Let’s get right into your Big Blue View Mailbag questions and answers for this week as we wait for Sunday’s New York Giants-Carolina Panthers home opener.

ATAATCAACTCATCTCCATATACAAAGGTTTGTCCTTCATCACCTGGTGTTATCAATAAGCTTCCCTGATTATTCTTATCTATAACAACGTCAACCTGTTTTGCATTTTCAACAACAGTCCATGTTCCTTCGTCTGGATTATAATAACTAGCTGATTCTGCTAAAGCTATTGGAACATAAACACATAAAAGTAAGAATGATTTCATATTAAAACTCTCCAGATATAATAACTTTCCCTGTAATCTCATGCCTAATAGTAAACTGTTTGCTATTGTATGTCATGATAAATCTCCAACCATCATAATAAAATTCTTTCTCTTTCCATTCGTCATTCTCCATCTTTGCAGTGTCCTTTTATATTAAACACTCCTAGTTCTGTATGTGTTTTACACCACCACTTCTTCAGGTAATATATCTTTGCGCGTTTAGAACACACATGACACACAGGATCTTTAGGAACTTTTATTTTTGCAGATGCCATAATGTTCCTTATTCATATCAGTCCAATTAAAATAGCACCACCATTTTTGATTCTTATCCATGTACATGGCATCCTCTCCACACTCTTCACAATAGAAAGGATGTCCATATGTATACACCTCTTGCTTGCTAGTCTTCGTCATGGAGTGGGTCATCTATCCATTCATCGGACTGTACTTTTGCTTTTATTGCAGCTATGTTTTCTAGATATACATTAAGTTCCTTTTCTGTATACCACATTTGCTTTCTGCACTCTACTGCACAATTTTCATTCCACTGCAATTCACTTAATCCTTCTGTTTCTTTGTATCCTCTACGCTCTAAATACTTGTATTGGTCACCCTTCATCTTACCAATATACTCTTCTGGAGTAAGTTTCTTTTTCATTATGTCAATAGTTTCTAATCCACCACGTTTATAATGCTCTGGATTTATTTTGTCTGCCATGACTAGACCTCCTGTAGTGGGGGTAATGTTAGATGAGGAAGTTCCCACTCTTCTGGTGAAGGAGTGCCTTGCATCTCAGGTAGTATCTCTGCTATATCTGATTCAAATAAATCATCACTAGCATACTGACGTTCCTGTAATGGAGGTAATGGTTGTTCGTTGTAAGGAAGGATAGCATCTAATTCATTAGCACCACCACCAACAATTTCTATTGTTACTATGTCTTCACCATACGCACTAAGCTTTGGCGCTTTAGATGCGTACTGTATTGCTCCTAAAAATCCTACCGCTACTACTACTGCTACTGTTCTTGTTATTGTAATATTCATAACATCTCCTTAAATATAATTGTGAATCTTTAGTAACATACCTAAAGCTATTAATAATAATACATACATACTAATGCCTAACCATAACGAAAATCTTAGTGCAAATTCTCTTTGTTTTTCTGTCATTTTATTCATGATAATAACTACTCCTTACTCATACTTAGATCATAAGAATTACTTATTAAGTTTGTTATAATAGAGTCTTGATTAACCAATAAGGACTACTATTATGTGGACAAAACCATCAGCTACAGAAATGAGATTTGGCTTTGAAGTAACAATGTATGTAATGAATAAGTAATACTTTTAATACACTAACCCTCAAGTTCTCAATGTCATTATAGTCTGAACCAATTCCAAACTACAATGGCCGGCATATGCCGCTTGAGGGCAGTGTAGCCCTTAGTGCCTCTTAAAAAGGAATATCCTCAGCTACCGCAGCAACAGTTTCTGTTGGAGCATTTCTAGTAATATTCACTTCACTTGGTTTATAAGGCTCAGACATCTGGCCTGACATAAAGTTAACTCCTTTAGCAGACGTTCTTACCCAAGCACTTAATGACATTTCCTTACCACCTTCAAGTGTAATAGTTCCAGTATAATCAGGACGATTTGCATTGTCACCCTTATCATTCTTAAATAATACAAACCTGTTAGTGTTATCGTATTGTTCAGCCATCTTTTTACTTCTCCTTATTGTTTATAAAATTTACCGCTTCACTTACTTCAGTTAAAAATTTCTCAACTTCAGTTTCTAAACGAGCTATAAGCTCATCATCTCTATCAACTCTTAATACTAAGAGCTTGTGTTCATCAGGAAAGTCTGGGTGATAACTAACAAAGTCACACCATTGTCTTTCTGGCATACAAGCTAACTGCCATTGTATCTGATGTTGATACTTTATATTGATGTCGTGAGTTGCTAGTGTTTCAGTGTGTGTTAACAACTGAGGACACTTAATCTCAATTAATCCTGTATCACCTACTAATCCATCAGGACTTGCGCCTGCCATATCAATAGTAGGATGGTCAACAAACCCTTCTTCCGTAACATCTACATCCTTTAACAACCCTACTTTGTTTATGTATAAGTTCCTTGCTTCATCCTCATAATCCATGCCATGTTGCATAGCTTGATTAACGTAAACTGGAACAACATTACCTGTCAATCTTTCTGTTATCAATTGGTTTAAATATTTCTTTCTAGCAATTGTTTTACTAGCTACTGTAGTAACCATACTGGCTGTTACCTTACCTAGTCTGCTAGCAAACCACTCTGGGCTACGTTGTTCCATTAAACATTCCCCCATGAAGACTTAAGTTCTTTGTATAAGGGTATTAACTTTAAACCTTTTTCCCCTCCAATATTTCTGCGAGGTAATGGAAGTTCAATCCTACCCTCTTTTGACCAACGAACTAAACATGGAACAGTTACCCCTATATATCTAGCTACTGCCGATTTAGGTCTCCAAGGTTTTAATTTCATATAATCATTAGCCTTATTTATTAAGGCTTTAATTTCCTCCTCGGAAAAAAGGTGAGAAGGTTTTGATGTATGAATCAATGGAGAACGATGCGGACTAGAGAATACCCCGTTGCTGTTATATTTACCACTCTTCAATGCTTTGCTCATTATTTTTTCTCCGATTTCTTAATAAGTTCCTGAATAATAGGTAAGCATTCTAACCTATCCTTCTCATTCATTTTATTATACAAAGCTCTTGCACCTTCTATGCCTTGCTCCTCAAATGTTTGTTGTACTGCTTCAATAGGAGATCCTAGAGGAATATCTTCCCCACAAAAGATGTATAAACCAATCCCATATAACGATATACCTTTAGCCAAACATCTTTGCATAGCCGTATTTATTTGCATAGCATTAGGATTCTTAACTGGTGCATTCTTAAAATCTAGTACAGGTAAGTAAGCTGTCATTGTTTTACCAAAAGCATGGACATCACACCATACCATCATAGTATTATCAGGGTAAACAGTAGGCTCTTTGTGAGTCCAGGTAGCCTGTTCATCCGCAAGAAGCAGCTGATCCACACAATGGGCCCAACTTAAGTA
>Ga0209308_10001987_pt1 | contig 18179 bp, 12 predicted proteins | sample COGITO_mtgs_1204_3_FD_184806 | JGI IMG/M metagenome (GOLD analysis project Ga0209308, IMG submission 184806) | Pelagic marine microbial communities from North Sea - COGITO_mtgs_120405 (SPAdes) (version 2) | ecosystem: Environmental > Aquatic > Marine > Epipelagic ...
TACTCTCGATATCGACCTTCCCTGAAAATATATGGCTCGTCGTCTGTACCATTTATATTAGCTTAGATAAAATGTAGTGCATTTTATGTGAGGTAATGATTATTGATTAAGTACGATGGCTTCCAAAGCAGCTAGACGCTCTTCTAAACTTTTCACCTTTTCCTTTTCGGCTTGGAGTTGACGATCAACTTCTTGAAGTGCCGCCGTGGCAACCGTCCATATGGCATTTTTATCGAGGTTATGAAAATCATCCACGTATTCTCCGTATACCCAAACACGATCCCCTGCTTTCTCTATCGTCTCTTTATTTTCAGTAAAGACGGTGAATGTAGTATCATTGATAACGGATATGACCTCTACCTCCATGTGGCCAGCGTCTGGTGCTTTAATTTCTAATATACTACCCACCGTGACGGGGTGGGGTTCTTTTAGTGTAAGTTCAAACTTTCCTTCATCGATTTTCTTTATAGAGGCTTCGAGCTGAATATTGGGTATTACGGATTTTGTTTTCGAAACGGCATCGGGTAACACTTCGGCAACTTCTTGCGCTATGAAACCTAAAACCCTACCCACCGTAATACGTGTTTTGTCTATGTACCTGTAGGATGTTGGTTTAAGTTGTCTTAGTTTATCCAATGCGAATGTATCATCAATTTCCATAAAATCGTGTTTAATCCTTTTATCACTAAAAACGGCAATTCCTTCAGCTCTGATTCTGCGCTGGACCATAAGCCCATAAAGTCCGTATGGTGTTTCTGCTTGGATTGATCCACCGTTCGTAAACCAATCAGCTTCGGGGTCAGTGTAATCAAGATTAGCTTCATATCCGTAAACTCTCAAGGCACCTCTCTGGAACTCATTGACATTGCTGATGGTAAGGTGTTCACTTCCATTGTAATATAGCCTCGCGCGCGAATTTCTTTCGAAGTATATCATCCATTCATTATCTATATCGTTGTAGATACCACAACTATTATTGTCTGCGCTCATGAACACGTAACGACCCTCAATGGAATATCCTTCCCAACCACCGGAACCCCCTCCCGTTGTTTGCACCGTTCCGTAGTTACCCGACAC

John Brenner asks: Cut down day is long forgotten by now, but I have a lingering question about the Alex Bachman situation. As you know, he led the NFL in preseason receptions with 19, yet he was deemed not good enough for the Giants dad to their roster, and as of now I don’t think he’s been picked up by any other team. The explanation you gave was that he simply wasn’t good enough, coaches and teams just didn’t see enough, and I understand that from a subjective standpoint, and I realized that even though it sounds subjective, there are objective factors in play here, but we who sit back and wonder, what more could an Alex Bachman could have done to make an NFL roster, are left wondering what were the objective measures. Does that make sense? So, I realize this is getting long, but just to sum up, if an objective empirical evidence for him making a team is strong, in this case, leading the league with 19 receptions throughout a preseason, what is the empirical data that suggests he should not be on an NFL roster? And it could be as simple as, well, he put up those 19 receptions against cornerbacks who were not very good. I just found the explanation that Alex Bachman simply wasn’t good enough to be a very unsatisfying explanation, that’s all. I just really wanted more. And the reason why I hungered for more is because it leaves me with the feeling that the process is unfair in a sense, like what more could an underdog like Alex Bachman could have done? If leading the league in receptions wasn’t good enough, I just feel like I need more in the way of explanation.